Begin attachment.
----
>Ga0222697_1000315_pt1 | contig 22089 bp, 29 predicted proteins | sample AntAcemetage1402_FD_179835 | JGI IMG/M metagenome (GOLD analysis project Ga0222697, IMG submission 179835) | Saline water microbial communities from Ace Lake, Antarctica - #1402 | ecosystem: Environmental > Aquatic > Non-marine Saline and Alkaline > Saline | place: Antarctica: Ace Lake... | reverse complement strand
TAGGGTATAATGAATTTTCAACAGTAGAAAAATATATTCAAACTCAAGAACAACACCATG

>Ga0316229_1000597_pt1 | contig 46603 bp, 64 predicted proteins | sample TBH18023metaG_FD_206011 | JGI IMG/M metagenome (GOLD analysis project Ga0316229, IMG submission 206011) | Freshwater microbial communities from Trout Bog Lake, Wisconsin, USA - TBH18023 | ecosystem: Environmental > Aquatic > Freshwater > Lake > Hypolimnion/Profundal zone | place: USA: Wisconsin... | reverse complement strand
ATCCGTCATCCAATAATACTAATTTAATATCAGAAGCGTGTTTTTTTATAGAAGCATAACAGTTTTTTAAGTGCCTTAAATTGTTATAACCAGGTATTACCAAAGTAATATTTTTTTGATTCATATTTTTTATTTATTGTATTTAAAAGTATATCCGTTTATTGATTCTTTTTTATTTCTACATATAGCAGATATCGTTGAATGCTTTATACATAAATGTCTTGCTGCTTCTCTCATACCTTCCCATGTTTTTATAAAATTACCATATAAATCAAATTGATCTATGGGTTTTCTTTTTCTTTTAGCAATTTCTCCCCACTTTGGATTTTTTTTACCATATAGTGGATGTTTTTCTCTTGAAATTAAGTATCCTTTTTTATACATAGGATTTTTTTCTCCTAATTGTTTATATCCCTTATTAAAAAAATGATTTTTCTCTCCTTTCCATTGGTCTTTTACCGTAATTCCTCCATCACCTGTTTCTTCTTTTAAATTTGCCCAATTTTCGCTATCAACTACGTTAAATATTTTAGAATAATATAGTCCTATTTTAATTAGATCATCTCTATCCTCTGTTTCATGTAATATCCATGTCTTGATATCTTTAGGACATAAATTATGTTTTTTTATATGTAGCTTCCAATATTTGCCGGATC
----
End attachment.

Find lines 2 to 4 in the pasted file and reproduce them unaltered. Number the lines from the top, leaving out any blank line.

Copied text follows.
TAGGGTATAATGAATTTTCAACAGTAGAAAAATATATTCAAACTCAAGAACAACACCATG

>Ga0316229_1000597_pt1 | contig 46603 bp, 64 predicted proteins | sample TBH18023metaG_FD_206011 | JGI IMG/M metagenome (GOLD analysis project Ga0316229, IMG submission 206011) | Freshwater microbial communities from Trout Bog Lake, Wisconsin, USA - TBH18023 | ecosystem: Environmental > Aquatic > Freshwater > Lake > Hypolimnion/Profundal zone | place: USA: Wisconsin... | reverse complement strand
ATCCGTCATCCAATAATACTAATTTAATATCAGAAGCGTGTTTTTTTATAGAAGCATAACAGTTTTTTAAGTGCCTTAAATTGTTATAACCAGGTATTACCAAAGTAATATTTTTTTGATTCATATTTTTTATTTATTGTATTTAAAAGTATATCCGTTTATTGATTCTTTTTTATTTCTACATATAGCAGATATCGTTGAATGCTTTATACATAAATGTCTTGCTGCTTCTCTCATACCTTCCCATGTTTTTATAAAATTACCATATAAATCAAATTGATCTATGGGTTTTCTTTTTCTTTTAGCAATTTCTCCCCACTTTGGATTTTTTTTACCATATAGTGGATGTTTTTCTCTTGAAATTAAGTATCCTTTTTTATACATAGGATTTTTTTCTCCTAATTGTTTATATCCCTTATTAAAAAAATGATTTTTCTCTCCTTTCCATTGGTCTTTTACCGTAATTCCTCCATCACCTGTTTCTTCTTTTAAATTTGCCCAATTTTCGCTATCAACTACGTTAAATATTTTAGAATAATATAGTCCTATTTTAATTAGATCATCTCTATCCTCTGTTTCATGTAATATCCATGTCTTGATATCTTTAGGACATAAATTATGTTTTTTTATATGTAGCTTCCAATATTTGCCGGATC